A team of cyber professionals, facility professionals, and administrative support staff won the Oak Ridge National Laboratory Director’s Award for Outstanding Team Accomplishment at the laboratory’s annual Awards Night. The award recognized their efforts in establishing the first purpose-built facility at ORNL to engage in cyber research for national security.
The Cyber Science Research Facility (CSRF), officially opened in July 2022, has cutting-edge capabilities for cyber research into critical systems of national importance.
“One of our most important research areas is to advance the resilience, security, and effectiveness of critical cyber systems,” said Moe Khaleel, associate lab director for National Security Sciences. “As cyber threats emerge at alarming rates, the research capabilities in this lab will be increasingly vital to our national security.”
Led by the vision and multi-year efforts of Group Leader Juan Lopez, Jr., the team planned and developed all facets of CSRF, including designing the facility layout to maximize floor space, incorporating safety features and energy savings, and procuring state-of-the art equipment.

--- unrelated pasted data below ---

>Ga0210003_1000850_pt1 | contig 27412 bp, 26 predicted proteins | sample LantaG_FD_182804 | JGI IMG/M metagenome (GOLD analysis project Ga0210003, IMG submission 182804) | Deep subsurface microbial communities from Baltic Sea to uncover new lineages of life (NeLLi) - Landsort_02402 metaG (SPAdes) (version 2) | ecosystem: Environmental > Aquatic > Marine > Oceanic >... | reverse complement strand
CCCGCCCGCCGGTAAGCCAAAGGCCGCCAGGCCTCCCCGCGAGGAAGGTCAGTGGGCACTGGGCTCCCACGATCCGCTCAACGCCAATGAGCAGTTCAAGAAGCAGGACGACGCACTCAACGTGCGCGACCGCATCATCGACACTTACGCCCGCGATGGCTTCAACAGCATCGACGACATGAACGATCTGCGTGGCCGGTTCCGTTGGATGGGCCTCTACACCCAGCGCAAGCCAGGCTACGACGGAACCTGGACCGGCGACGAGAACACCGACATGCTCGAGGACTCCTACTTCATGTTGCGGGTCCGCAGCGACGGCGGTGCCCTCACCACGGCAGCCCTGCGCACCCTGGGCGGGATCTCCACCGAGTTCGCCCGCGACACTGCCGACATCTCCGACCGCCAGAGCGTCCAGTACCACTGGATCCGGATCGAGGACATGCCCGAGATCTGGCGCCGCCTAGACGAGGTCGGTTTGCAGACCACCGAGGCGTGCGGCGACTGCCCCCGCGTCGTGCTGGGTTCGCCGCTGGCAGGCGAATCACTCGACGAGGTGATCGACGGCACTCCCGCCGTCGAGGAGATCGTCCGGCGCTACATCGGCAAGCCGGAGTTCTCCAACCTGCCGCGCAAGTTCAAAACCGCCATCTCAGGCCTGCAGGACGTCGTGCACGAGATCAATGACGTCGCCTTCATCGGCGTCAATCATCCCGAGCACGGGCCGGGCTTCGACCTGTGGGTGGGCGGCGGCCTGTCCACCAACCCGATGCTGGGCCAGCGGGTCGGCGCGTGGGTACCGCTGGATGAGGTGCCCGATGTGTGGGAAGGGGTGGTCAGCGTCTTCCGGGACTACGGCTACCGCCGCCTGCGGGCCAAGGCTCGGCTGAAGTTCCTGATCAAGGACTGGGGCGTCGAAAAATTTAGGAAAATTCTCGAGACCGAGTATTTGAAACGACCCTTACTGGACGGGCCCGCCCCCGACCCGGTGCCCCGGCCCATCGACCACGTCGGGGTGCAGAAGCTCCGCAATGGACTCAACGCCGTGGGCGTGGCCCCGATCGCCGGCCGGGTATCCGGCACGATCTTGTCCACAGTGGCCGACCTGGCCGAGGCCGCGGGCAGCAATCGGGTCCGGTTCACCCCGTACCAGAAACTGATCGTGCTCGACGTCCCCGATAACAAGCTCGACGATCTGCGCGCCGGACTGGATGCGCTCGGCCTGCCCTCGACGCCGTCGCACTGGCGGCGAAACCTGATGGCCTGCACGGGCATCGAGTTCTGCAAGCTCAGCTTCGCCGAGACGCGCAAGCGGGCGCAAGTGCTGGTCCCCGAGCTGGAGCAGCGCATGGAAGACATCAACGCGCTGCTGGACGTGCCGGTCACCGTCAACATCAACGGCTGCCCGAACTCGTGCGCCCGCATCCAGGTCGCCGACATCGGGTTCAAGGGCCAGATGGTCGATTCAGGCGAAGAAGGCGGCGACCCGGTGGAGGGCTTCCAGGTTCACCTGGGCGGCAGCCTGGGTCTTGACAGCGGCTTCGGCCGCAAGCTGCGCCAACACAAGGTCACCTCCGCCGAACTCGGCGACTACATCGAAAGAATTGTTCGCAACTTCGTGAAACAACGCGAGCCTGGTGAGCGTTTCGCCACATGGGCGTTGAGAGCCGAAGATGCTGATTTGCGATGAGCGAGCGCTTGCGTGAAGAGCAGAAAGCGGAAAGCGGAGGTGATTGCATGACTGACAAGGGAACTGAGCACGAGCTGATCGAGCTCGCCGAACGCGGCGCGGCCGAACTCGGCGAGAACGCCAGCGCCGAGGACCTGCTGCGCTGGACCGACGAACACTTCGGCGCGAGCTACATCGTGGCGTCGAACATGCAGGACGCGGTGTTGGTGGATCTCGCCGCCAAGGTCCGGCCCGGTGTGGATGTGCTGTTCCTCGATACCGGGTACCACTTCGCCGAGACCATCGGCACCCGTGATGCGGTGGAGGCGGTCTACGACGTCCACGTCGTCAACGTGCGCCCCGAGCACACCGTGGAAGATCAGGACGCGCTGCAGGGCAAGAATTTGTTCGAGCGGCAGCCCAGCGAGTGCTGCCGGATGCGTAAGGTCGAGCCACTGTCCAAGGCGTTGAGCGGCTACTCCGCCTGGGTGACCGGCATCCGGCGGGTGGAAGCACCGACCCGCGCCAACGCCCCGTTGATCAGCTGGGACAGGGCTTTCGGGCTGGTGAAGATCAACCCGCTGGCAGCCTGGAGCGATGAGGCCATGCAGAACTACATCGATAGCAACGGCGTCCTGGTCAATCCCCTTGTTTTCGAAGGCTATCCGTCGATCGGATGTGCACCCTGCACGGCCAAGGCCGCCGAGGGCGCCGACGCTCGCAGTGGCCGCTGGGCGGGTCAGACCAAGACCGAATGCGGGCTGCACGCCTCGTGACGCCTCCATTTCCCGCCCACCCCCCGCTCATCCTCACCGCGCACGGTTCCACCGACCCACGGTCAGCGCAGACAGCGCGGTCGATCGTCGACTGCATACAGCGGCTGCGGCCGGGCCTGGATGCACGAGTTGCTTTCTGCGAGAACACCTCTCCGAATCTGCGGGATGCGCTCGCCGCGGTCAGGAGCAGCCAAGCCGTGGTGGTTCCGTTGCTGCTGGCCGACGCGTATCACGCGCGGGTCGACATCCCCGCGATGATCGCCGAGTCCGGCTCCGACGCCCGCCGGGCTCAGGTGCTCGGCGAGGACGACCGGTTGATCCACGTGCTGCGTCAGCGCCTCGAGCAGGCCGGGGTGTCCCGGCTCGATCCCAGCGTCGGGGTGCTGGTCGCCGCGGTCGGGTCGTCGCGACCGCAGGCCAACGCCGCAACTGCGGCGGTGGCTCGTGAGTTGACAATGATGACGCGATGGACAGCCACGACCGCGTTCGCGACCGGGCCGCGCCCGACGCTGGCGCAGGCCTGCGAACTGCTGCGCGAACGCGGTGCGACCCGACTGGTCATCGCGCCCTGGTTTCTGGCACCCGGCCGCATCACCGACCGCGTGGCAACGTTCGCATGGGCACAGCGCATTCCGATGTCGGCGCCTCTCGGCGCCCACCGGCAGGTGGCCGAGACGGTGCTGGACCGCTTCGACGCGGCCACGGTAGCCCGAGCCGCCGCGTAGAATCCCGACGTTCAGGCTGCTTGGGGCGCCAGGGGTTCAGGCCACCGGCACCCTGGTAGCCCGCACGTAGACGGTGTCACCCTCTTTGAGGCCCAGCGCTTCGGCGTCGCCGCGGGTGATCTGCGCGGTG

CSRF enables ORNL researchers, partners, and sponsors to better understand embedded systems and their security using a variety of approaches, for example by integrating artificial intelligence and machine learning into test and evaluation processes.
“This facility is an incredible team accomplishment,” said Shaun Gleason, Cyber Resilience and Intelligence Division director. “These capabilities will help the US outpace dynamic adversaries in the cyber and cyber-physical domains.”
Team members recognized with the Director’s Award include Tricia Schulz, Ryan Styles, Juan Lopez, Jr., Joel Dawson, Michael Iannacone, Miranda Baker, Lance Wetzel, Brandy Milun, Stacy Prowell and Joel Asiamah.
UT-Battelle manages ORNL for the Department of Energy’s Office of Science, the single largest supporter of basic research in the physical sciences in the United States. The Office of Science is working to address some of the most pressing challenges of our time. For more information, please visit energy.gov/science. — Liz Neunsinger